I first heard this teaching story from a time management facilitator 10 years ago. Here is my version…
A college professor, tired of hearing all the excuses about incomplete assignments and complaints of ‘too much’ homework, walked into her classroom one day with a large glass jar, a box of big rocks, a smaller box of pebbles, a bucket of sand and a pitcher of water.
“Today’s lesson is about perception.” She immediately had their attention.
“Class, please tell me when the jar is full,” and proceeded to fill the glass jar to the top with large rocks. “Is the jar full?” she asked her bright students.
“Sure,” came the response from someone on the back row sounding a little bored and peeved at the obvious question.
Without responding, the professor picked up the box of pebbles and gingerly poured the contents into the jar filling all the crevices around the big rocks with smaller pebbles.
“Class, is the jar full now?” A light chuckle went through the room. “Well, OK, now the jar is full,” remarked the same back row student to save face.
Again, without responding, she picked up the bucket of sand and slowly emptied the contents into the jar. The sand easily filled all the spaces around the large rocks and small pebbles to the very top of the jar.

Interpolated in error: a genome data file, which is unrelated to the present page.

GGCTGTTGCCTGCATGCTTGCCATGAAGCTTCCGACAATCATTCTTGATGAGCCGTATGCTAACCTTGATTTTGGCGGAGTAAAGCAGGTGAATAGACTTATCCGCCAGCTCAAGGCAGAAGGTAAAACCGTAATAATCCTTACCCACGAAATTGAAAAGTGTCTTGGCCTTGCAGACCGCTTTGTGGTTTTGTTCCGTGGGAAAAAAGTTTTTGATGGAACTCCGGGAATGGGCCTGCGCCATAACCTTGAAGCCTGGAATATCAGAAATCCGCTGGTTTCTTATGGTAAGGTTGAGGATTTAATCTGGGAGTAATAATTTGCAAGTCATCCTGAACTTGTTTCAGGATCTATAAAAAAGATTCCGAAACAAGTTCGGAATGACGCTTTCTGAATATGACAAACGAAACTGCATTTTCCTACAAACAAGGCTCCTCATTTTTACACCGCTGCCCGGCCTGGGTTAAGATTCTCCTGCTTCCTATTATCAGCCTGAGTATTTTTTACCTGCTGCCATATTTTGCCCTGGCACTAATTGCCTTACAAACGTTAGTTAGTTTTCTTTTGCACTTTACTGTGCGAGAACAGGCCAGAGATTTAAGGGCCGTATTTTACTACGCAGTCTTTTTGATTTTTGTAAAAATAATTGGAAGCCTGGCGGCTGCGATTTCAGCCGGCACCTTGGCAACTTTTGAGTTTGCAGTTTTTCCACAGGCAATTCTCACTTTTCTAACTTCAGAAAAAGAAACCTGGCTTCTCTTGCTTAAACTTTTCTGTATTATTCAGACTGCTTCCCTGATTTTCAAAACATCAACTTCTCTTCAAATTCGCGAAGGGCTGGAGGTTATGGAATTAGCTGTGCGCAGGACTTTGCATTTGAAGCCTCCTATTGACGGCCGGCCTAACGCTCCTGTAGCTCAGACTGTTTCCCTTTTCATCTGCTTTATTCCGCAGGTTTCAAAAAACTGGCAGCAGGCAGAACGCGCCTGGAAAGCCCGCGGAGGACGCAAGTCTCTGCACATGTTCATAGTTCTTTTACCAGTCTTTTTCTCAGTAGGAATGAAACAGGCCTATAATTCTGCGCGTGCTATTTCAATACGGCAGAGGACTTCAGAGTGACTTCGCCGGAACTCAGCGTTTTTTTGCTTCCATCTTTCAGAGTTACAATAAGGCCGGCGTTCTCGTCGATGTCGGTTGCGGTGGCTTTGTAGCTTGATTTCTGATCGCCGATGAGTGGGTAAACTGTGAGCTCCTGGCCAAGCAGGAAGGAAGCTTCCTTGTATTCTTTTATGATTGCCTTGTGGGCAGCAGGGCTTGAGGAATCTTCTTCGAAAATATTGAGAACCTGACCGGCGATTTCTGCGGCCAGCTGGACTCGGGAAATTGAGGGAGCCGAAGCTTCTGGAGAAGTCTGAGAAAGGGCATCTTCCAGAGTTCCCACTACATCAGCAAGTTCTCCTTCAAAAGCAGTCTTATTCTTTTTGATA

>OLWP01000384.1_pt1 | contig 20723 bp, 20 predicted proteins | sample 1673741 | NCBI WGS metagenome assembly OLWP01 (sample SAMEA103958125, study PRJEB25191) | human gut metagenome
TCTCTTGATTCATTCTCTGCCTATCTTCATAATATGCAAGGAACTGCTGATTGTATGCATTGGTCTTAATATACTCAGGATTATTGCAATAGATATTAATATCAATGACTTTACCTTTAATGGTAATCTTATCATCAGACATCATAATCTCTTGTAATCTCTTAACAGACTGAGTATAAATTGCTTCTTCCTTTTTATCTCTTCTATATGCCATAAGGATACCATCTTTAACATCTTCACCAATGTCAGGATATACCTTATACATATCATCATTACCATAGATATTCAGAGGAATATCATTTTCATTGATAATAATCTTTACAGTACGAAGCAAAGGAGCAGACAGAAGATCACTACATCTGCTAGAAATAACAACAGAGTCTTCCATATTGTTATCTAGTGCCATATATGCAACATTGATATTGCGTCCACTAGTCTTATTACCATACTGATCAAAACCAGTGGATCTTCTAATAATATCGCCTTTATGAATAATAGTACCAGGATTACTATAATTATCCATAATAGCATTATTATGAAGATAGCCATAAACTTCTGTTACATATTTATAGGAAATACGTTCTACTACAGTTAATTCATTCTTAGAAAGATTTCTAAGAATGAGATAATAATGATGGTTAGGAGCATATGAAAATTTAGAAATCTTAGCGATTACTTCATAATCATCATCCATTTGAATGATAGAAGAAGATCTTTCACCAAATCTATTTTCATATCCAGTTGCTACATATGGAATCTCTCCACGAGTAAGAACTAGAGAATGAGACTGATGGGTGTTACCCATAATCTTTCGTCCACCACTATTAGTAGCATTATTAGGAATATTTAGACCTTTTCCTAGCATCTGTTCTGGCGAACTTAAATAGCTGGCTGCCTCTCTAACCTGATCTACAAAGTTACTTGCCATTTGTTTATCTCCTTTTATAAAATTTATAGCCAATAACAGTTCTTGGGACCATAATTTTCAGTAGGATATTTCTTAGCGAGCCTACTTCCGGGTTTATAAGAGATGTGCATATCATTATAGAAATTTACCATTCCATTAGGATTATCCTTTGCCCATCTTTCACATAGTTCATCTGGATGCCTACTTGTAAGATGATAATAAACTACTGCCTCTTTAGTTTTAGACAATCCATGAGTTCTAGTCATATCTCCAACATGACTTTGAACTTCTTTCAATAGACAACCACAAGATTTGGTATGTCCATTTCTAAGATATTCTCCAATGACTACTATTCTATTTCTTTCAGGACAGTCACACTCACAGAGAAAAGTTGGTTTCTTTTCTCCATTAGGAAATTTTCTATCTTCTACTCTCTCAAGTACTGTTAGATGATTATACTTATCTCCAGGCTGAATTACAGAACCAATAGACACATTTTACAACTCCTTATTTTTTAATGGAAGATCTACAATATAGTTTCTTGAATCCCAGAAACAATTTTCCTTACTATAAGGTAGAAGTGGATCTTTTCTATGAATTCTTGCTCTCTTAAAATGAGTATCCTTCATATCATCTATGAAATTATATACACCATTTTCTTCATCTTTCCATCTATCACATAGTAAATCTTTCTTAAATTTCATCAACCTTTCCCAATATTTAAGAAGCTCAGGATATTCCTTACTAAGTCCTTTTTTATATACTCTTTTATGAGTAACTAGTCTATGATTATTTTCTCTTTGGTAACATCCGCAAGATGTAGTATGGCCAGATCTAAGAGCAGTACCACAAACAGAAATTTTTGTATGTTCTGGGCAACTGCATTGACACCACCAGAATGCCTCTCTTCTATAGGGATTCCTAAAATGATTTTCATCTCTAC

“Remember class, this is a lesson about perception. Is the jar full?”
“No” came a chorus of voices from the class. “No, the jar is not full.”
Her eyes twinkled. One more time, she picked up the pitcher of water and carefully emptied the liquid into the glass jar all the way to the top.
“Class, is the jar full?“
“Yes!” came the enthusiastic response from her students. The air was buzzing with the electricity of a teaching moment.
The professor waited until the room was quiet. “If you know what matters to you, what lights up your heart, what brings lasting joy and happiness, what is the next crucial step toward an important long range goal – do that first…and then there will time, energy, and space for everything else.” And she walked out of the room.
Quiet, still moments of awe;
Visceral bubbles of joy;
Belly laughs with good friends or total strangers;
Hugs and more hugs;
Deep breaths and sighs;
Relaxing full body stretches;
Soul-ful pauses of wonder;
Delighted smiles on children’s faces;
Shifts beyond the illusions of the mind;
And glimpses of your divinity and the divinity of others
during these holy-days.